Earlier this month I published Btrfs RAID benchmarks on two HDDs but as some more interesting results are now Btrfs RAID file-system benchmarks when testing the next-generation Linux file-system across four Intel Series 530 solid-state drives. All RAID levels supported by the Btrfs file-system were benchmarked atop Ubuntu 14.10 with the Linux 3.18-rc1 kernel: RAID 0, 1, 5, 6, and 10 levels along with testing a Btrfs single SSD setup and a Btrfs file-system linearly spanning all four drives.
These results are much more interesting than the earlier two-disk HDD benchmarks now using solid-state storage and having bought four Intel Series 530 120GB SSDs for making this an interesting RAID comparison. Four of the Intel SSDSC2BW120A4K5 solid-state drives were used in their 120GB capacity. Each of these solid-state drives retail for $75~80 USD and features sequential reads up to 540MB/s and sequential writes up to 480MB/s with its Serial ATA 3.0 interface. The 2.5-inch SSD 530 Series drive is rated by a five-year warranty and uses 20nm Intel NAND MLC memory.
The four Intel SSDSC2BW120A4K5 SSDs cost just shy of $300 USD for being able to stress all of the Btrfs standard RAID levels. Tested were RAID 0, 1, 5, 6, and 10 (1+0) levels using btrfs-tools as packaged on Ubuntu 14.10 while having upgraded to the Linux 3.18-rc1 kernel for the latest file-system code. Beyond testing the RAID levels, a single Intel SSD was tested with Btrfs and then also all four SSDs when the Btrfs file-system was just setup to span all four drives (mirrored meta-data with linear data allocation).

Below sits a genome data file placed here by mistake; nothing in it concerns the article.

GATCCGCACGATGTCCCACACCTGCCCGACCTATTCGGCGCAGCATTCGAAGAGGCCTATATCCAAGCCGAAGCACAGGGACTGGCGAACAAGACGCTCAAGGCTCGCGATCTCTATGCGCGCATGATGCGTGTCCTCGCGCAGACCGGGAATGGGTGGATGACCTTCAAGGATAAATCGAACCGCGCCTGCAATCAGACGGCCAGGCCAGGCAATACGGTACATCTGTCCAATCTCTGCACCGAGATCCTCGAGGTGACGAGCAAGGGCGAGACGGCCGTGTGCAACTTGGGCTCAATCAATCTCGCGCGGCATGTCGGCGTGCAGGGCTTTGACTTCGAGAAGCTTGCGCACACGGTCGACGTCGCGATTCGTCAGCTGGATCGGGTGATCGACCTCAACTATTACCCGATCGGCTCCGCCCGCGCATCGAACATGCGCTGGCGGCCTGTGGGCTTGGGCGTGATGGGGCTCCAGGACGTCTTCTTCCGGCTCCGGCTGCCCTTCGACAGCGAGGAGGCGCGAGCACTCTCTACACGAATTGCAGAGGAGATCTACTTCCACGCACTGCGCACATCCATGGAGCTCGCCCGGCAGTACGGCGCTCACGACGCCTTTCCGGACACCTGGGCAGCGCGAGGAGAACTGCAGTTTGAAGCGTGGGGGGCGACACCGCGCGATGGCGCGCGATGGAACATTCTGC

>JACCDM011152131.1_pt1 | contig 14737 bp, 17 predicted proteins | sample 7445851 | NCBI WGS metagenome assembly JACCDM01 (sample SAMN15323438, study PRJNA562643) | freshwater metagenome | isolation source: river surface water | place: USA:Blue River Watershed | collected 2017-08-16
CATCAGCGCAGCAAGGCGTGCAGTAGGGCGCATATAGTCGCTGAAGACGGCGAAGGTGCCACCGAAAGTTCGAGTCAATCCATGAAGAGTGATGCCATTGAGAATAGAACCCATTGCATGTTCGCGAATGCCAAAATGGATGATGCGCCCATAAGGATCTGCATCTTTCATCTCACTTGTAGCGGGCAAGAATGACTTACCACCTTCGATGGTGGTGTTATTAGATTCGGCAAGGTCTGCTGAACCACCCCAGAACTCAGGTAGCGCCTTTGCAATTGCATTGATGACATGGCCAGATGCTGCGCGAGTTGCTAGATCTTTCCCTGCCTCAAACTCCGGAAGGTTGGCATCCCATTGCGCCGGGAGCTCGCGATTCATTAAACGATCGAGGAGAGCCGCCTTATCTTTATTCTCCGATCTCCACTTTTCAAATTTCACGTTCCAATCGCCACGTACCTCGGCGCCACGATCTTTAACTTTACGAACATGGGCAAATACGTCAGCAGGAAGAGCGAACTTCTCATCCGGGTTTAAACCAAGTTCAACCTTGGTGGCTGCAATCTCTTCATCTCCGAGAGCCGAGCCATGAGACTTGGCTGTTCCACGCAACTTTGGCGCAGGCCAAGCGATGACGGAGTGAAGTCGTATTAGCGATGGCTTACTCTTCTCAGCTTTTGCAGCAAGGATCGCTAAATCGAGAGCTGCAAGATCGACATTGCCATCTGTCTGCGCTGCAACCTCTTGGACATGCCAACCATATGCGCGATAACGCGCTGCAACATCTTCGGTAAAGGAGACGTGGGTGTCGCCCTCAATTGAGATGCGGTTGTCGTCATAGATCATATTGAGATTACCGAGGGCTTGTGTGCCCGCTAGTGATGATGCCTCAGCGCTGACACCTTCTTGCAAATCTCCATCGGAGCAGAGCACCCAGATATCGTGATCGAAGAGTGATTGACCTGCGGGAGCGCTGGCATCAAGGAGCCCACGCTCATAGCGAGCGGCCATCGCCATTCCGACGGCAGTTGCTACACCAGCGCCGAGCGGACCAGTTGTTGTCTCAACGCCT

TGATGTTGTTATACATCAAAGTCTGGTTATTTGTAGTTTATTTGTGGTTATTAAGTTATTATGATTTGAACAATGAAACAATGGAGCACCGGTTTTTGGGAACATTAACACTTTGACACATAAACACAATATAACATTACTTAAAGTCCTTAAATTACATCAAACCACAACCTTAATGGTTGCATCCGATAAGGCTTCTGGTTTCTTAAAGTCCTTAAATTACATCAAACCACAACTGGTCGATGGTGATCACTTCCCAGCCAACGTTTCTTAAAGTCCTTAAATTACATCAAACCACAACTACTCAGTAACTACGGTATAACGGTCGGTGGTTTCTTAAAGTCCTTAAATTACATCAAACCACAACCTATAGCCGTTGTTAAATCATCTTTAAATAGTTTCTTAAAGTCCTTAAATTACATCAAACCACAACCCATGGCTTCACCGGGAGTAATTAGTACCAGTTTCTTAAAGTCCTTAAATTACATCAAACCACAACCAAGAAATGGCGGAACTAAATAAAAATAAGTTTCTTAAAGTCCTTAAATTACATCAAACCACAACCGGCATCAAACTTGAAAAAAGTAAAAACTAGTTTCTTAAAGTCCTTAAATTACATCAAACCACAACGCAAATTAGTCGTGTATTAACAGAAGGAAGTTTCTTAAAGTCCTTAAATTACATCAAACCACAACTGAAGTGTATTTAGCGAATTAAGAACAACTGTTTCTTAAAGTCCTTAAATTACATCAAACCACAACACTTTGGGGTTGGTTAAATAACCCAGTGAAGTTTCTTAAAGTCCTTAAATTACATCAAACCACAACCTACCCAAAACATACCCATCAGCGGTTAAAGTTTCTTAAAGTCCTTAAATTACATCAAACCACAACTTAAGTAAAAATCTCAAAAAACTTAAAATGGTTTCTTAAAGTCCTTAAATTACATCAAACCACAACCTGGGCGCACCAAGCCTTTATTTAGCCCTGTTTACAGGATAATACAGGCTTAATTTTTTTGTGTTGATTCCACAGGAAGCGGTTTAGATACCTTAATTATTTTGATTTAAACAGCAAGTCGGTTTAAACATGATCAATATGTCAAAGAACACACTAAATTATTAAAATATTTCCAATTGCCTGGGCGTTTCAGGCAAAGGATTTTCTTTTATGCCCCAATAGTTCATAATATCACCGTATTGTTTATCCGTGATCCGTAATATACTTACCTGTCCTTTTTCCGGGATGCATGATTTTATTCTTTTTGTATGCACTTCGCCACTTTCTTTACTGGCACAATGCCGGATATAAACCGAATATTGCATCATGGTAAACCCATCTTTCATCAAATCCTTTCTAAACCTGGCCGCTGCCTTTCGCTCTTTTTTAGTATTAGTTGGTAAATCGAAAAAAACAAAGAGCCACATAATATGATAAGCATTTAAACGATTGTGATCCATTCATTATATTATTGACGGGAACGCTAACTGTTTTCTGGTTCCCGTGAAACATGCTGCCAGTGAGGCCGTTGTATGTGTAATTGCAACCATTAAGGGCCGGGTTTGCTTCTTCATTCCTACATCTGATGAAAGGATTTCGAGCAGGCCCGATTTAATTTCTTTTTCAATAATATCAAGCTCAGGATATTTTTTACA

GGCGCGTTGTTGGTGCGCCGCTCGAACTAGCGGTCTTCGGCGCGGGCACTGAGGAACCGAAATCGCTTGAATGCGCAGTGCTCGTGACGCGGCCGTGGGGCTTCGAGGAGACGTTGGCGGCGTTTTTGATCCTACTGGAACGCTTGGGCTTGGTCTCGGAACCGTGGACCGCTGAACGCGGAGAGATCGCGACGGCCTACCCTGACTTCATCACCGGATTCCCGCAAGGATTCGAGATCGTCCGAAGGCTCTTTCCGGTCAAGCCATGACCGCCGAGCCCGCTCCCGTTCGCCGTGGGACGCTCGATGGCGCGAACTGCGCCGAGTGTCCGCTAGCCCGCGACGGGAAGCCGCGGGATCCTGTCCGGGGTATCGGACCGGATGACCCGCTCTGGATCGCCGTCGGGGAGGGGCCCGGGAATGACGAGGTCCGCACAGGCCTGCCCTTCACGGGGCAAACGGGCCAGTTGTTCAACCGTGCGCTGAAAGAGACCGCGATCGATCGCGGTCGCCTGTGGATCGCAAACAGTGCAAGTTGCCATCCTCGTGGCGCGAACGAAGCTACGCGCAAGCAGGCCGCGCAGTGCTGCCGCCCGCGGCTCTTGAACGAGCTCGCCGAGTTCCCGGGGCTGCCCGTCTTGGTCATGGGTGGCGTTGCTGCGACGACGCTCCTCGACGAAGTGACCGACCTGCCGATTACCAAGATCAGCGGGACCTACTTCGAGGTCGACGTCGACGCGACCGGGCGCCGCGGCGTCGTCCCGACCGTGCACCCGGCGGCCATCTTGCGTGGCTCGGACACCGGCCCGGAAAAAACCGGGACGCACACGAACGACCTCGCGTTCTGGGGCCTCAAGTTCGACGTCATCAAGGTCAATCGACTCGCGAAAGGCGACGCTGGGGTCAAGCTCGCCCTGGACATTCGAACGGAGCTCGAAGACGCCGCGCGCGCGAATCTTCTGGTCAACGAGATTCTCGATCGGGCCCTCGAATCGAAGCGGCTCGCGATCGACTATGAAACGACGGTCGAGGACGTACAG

Btrfs tools makes setting up RAID arrays incredibly easy and versatile. If you're not familiar with the built-in RAID support for Btrfs, see the Btrfs Wiki for its great information. If you're not familiar with the standard RAID levels in general, stop by Wikipedia. The RAID 5/6 support for Btrfs is still considered experimental but in my benchmarking thus far it's been running great and haven't encountered any troubles to this point.